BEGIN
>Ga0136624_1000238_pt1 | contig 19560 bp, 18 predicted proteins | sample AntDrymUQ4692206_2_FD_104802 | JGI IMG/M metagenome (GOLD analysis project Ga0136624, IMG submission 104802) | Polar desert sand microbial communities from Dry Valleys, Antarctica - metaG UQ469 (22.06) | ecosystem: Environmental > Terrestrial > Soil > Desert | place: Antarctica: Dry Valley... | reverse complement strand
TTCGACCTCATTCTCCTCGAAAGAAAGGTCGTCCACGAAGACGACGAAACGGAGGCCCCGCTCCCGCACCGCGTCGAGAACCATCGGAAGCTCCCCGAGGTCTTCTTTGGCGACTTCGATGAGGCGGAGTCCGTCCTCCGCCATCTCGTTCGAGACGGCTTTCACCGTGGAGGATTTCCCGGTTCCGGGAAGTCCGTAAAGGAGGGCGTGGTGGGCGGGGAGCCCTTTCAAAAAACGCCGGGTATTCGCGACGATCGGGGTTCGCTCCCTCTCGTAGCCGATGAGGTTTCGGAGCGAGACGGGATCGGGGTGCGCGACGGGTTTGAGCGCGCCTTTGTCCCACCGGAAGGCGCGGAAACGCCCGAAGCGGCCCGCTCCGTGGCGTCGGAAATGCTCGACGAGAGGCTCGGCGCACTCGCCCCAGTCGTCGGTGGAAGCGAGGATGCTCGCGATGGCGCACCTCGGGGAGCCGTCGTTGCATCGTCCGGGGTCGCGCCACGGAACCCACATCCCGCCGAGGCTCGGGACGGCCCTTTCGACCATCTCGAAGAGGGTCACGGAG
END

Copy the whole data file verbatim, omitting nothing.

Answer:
>Ga0136624_1000238_pt1 | contig 19560 bp, 18 predicted proteins | sample AntDrymUQ4692206_2_FD_104802 | JGI IMG/M metagenome (GOLD analysis project Ga0136624, IMG submission 104802) | Polar desert sand microbial communities from Dry Valleys, Antarctica - metaG UQ469 (22.06) | ecosystem: Environmental > Terrestrial > Soil > Desert | place: Antarctica: Dry Valley... | reverse complement strand
TTCGACCTCATTCTCCTCGAAAGAAAGGTCGTCCACGAAGACGACGAAACGGAGGCCCCGCTCCCGCACCGCGTCGAGAACCATCGGAAGCTCCCCGAGGTCTTCTTTGGCGACTTCGATGAGGCGGAGTCCGTCCTCCGCCATCTCGTTCGAGACGGCTTTCACCGTGGAGGATTTCCCGGTTCCGGGAAGTCCGTAAAGGAGGGCGTGGTGGGCGGGGAGCCCTTTCAAAAAACGCCGGGTATTCGCGACGATCGGGGTTCGCTCCCTCTCGTAGCCGATGAGGTTTCGGAGCGAGACGGGATCGGGGTGCGCGACGGGTTTGAGCGCGCCTTTGTCCCACCGGAAGGCGCGGAAACGCCCGAAGCGGCCCGCTCCGTGGCGTCGGAAATGCTCGACGAGAGGCTCGGCGCACTCGCCCCAGTCGTCGGTGGAAGCGAGGATGCTCGCGATGGCGCACCTCGGGGAGCCGTCGTTGCATCGTCCGGGGTCGCGCCACGGAACCCACATCCCGCCGAGGCTCGGGACGGCCCTTTCGACCATCTCGAAGAGGGTCACGGAG